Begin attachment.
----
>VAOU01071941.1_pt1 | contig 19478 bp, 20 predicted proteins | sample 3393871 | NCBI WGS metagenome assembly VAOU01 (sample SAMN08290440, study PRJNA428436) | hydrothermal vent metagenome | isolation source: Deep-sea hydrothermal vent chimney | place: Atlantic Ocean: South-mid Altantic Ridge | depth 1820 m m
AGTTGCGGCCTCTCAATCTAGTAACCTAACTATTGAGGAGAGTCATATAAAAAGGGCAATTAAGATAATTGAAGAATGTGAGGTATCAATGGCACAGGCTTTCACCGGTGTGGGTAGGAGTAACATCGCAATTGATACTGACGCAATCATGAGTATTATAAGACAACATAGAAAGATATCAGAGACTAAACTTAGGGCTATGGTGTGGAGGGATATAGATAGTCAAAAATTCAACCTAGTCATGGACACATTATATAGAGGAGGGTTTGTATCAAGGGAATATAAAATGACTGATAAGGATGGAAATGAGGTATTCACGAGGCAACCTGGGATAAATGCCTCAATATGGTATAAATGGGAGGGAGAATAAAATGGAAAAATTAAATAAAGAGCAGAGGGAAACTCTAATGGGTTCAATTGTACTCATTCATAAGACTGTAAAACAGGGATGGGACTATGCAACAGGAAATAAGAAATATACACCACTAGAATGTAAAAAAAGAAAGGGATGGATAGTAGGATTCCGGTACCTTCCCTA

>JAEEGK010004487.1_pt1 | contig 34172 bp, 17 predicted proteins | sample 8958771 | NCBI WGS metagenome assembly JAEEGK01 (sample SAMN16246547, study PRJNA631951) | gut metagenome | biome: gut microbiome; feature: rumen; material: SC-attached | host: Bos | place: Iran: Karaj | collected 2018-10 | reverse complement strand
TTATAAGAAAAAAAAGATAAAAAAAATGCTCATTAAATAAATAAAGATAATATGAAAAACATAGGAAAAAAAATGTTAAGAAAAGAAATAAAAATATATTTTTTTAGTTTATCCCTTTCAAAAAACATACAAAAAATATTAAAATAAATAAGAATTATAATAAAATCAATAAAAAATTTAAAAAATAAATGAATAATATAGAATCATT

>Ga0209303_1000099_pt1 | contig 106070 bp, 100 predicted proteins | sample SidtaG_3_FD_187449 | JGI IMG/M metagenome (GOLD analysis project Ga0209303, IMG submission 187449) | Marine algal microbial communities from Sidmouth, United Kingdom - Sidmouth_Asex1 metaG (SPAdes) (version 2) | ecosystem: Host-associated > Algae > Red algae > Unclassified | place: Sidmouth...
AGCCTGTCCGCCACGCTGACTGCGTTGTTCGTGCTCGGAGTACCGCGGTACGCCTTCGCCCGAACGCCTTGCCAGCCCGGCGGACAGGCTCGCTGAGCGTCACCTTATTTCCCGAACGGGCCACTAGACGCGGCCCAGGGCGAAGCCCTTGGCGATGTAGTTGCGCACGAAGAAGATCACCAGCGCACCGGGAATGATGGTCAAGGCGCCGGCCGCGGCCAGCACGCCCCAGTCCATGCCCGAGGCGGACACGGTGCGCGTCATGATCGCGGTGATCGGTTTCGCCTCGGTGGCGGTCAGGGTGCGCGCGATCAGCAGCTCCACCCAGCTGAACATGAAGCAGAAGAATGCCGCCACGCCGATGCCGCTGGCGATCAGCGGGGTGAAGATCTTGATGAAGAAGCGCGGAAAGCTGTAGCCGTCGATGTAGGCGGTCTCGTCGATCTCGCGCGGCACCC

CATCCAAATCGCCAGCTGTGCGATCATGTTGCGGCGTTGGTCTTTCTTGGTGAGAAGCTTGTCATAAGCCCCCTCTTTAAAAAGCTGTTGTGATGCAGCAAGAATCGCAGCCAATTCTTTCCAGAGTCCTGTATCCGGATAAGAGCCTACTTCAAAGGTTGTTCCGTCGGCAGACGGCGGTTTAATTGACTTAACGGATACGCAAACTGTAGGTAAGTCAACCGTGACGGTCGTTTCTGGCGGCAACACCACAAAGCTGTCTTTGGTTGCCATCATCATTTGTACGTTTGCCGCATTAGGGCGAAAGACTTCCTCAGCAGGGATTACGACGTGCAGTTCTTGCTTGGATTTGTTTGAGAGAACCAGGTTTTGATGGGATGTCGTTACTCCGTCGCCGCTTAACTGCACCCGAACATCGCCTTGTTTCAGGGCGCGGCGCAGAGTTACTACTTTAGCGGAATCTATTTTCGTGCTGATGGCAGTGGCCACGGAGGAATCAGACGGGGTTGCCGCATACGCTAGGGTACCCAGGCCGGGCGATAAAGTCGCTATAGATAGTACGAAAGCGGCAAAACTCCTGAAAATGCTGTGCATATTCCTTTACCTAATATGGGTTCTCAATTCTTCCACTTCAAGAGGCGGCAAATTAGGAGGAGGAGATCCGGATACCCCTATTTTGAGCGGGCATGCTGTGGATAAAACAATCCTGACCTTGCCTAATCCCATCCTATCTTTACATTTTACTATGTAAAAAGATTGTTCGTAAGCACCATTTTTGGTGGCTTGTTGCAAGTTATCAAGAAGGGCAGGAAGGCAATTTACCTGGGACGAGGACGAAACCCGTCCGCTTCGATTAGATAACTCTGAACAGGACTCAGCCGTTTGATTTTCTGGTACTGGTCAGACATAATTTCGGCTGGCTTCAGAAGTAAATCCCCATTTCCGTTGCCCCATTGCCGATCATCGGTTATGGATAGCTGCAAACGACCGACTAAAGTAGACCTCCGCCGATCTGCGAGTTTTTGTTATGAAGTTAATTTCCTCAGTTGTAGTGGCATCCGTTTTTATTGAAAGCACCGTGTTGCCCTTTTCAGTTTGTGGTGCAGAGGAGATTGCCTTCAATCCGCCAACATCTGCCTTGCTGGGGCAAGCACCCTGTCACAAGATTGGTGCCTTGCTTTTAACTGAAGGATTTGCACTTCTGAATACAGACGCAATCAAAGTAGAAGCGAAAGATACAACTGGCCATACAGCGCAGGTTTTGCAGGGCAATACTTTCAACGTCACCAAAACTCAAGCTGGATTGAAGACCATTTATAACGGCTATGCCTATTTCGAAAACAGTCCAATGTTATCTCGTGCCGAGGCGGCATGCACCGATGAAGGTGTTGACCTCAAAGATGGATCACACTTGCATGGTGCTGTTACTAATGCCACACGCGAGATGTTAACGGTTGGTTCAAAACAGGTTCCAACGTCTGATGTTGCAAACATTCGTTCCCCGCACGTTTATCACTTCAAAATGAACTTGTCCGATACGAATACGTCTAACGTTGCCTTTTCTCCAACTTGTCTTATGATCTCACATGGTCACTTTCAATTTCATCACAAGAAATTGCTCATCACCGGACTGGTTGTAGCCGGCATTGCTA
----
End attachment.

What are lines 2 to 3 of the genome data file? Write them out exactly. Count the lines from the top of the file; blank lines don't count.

AGTTGCGGCCTCTCAATCTAGTAACCTAACTATTGAGGAGAGTCATATAAAAAGGGCAATTAAGATAATTGAAGAATGTGAGGTATCAATGGCACAGGCTTTCACCGGTGTGGGTAGGAGTAACATCGCAATTGATACTGACGCAATCATGAGTATTATAAGACAACATAGAAAGATATCAGAGACTAAACTTAGGGCTATGGTGTGGAGGGATATAGATAGTCAAAAATTCAACCTAGTCATGGACACATTATATAGAGGAGGGTTTGTATCAAGGGAATATAAAATGACTGATAAGGATGGAAATGAGGTATTCACGAGGCAACCTGGGATAAATGCCTCAATATGGTATAAATGGGAGGGAGAATAAAATGGAAAAATTAAATAAAGAGCAGAGGGAAACTCTAATGGGTTCAATTGTACTCATTCATAAGACTGTAAAACAGGGATGGGACTATGCAACAGGAAATAAGAAATATACACCACTAGAATGTAAAAAAAGAAAGGGATGGATAGTAGGATTCCGGTACCTTCCCTA

>JAEEGK010004487.1_pt1 | contig 34172 bp, 17 predicted proteins | sample 8958771 | NCBI WGS metagenome assembly JAEEGK01 (sample SAMN16246547, study PRJNA631951) | gut metagenome | biome: gut microbiome; feature: rumen; material: SC-attached | host: Bos | place: Iran: Karaj | collected 2018-10 | reverse complement strand